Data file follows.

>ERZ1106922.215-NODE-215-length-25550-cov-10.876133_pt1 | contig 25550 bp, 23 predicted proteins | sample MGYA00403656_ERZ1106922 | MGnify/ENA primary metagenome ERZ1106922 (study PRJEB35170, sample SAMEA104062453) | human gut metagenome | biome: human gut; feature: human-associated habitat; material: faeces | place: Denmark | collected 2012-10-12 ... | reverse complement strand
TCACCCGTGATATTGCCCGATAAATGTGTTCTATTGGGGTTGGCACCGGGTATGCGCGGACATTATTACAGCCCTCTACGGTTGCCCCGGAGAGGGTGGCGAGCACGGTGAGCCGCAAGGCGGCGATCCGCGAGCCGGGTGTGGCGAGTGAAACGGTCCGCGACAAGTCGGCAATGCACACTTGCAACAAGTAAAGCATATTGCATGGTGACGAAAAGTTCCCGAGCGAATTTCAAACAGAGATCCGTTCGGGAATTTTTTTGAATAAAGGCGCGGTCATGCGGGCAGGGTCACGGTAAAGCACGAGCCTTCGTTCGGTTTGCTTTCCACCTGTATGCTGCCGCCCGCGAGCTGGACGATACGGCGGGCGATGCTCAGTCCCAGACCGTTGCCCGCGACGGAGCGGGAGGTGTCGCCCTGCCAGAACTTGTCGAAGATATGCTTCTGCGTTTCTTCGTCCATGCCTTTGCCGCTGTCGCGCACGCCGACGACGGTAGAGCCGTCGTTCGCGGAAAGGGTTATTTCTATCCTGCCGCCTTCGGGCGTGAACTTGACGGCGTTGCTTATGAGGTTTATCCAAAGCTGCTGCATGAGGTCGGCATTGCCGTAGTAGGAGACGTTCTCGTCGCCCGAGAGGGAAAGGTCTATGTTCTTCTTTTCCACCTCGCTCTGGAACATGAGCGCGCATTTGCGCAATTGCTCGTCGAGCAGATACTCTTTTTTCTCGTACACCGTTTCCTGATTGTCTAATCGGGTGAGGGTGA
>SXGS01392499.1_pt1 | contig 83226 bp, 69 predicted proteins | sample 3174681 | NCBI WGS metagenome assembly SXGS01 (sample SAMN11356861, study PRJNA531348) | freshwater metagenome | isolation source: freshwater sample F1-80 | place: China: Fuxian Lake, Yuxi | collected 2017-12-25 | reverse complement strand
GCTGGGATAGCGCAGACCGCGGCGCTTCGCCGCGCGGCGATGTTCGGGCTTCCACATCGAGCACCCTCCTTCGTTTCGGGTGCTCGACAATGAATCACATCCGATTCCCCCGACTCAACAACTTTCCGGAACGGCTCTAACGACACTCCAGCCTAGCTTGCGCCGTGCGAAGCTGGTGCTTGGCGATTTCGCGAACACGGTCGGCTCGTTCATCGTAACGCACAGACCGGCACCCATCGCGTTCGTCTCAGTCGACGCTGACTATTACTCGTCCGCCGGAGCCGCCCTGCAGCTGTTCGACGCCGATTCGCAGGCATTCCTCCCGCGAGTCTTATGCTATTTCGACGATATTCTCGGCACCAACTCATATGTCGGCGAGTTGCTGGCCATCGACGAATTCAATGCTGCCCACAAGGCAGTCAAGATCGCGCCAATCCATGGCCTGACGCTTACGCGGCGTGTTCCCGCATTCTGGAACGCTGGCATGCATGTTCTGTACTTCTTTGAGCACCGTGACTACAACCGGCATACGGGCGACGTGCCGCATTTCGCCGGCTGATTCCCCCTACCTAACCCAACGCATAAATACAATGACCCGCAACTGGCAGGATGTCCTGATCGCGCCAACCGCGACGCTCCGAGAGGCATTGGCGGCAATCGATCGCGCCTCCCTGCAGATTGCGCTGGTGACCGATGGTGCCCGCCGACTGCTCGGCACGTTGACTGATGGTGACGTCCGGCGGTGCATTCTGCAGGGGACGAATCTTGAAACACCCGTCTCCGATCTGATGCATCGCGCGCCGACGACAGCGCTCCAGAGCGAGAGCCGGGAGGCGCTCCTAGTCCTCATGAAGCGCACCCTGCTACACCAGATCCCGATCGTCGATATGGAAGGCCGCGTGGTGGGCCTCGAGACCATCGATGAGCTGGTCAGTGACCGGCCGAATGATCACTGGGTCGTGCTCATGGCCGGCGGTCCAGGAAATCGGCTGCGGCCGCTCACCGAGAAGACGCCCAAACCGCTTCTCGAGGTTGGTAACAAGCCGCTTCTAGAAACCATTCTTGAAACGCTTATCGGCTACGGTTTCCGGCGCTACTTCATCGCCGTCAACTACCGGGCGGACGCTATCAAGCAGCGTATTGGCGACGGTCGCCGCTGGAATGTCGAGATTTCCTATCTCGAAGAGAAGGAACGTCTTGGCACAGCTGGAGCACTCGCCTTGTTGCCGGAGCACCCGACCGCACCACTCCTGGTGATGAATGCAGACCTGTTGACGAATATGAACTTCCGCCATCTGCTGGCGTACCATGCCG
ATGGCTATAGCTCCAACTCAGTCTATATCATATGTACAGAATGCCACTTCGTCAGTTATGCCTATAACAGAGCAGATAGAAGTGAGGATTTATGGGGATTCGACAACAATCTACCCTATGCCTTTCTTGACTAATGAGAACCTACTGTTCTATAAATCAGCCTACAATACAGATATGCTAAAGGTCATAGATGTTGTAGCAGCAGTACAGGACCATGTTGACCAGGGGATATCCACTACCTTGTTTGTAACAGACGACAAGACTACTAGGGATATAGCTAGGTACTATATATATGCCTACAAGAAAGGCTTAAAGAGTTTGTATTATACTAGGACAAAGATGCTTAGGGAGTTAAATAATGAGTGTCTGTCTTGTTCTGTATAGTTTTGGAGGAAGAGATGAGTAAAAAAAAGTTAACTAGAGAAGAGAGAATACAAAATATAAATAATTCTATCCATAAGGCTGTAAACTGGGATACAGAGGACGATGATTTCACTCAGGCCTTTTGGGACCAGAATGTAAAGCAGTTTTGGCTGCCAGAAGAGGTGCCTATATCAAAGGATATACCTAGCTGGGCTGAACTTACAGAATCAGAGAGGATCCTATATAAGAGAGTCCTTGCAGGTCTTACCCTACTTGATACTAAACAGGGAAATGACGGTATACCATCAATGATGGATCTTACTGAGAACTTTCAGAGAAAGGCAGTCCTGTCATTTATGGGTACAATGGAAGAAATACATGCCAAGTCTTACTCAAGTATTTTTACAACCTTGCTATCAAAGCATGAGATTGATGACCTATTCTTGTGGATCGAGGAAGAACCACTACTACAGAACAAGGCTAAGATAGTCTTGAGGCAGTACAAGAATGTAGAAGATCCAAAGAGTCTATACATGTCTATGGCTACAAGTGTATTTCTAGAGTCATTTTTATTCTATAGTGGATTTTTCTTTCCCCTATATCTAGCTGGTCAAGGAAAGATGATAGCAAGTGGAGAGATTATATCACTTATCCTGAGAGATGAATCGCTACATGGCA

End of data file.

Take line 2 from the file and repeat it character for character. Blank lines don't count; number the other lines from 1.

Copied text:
TCACCCGTGATATTGCCCGATAAATGTGTTCTATTGGGGTTGGCACCGGGTATGCGCGGACATTATTACAGCCCTCTACGGTTGCCCCGGAGAGGGTGGCGAGCACGGTGAGCCGCAAGGCGGCGATCCGCGAGCCGGGTGTGGCGAGTGAAACGGTCCGCGACAAGTCGGCAATGCACACTTGCAACAAGTAAAGCATATTGCATGGTGACGAAAAGTTCCCGAGCGAATTTCAAACAGAGATCCGTTCGGGAATTTTTTTGAATAAAGGCGCGGTCATGCGGGCAGGGTCACGGTAAAGCACGAGCCTTCGTTCGGTTTGCTTTCCACCTGTATGCTGCCGCCCGCGAGCTGGACGATACGGCGGGCGATGCTCAGTCCCAGACCGTTGCCCGCGACGGAGCGGGAGGTGTCGCCCTGCCAGAACTTGTCGAAGATATGCTTCTGCGTTTCTTCGTCCATGCCTTTGCCGCTGTCGCGCACGCCGACGACGGTAGAGCCGTCGTTCGCGGAAAGGGTTATTTCTATCCTGCCGCCTTCGGGCGTGAACTTGACGGCGTTGCTTATGAGGTTTATCCAAAGCTGCTGCATGAGGTCGGCATTGCCGTAGTAGGAGACGTTCTCGTCGCCCGAGAGGGAAAGGTCTATGTTCTTCTTTTCCACCTCGCTCTGGAACATGAGCGCGCATTTGCGCAATTGCTCGTCGAGCAGATACTCTTTTTTCTCGTACACCGTTTCCTGATTGTCTAATCGGGTGAGGGTGA